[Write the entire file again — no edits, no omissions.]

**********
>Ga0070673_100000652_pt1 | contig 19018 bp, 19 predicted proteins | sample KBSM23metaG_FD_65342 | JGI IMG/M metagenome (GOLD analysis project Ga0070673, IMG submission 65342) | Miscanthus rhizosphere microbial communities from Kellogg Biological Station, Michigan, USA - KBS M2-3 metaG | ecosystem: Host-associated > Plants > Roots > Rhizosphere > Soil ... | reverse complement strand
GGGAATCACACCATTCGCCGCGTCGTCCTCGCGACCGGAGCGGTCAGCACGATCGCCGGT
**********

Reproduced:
>Ga0070673_100000652_pt1 | contig 19018 bp, 19 predicted proteins | sample KBSM23metaG_FD_65342 | JGI IMG/M metagenome (GOLD analysis project Ga0070673, IMG submission 65342) | Miscanthus rhizosphere microbial communities from Kellogg Biological Station, Michigan, USA - KBS M2-3 metaG | ecosystem: Host-associated > Plants > Roots > Rhizosphere > Soil ... | reverse complement strand
GGGAATCACACCATTCGCCGCGTCGTCCTCGCGACCGGAGCGGTCAGCACGATCGCCGGT